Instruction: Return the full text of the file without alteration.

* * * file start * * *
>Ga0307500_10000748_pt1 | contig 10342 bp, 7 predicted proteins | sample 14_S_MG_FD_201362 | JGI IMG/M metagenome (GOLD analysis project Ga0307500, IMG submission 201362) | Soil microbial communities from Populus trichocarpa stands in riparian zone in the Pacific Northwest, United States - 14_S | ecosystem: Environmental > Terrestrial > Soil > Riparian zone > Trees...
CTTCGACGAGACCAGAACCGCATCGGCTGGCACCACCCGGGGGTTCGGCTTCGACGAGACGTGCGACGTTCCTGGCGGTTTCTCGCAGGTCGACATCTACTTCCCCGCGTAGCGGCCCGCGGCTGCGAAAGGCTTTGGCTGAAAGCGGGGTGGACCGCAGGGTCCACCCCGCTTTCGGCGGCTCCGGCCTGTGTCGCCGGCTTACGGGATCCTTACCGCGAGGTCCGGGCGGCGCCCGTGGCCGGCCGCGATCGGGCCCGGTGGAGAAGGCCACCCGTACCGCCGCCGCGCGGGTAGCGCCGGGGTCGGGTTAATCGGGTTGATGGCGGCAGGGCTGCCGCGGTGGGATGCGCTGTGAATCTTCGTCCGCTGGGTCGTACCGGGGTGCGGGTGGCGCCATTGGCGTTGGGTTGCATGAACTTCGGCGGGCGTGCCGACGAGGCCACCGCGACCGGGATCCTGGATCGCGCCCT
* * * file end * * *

>Ga0307500_10000748_pt1 | contig 10342 bp, 7 predicted proteins | sample 14_S_MG_FD_201362 | JGI IMG/M metagenome (GOLD analysis project Ga0307500, IMG submission 201362) | Soil microbial communities from Populus trichocarpa stands in riparian zone in the Pacific Northwest, United States - 14_S | ecosystem: Environmental > Terrestrial > Soil > Riparian zone > Trees...
CTTCGACGAGACCAGAACCGCATCGGCTGGCACCACCCGGGGGTTCGGCTTCGACGAGACGTGCGACGTTCCTGGCGGTTTCTCGCAGGTCGACATCTACTTCCCCGCGTAGCGGCCCGCGGCTGCGAAAGGCTTTGGCTGAAAGCGGGGTGGACCGCAGGGTCCACCCCGCTTTCGGCGGCTCCGGCCTGTGTCGCCGGCTTACGGGATCCTTACCGCGAGGTCCGGGCGGCGCCCGTGGCCGGCCGCGATCGGGCCCGGTGGAGAAGGCCACCCGTACCGCCGCCGCGCGGGTAGCGCCGGGGTCGGGTTAATCGGGTTGATGGCGGCAGGGCTGCCGCGGTGGGATGCGCTGTGAATCTTCGTCCGCTGGGTCGTACCGGGGTGCGGGTGGCGCCATTGGCGTTGGGTTGCATGAACTTCGGCGGGCGTGCCGACGAGGCCACCGCGACCGGGATCCTGGATCGCGCCCT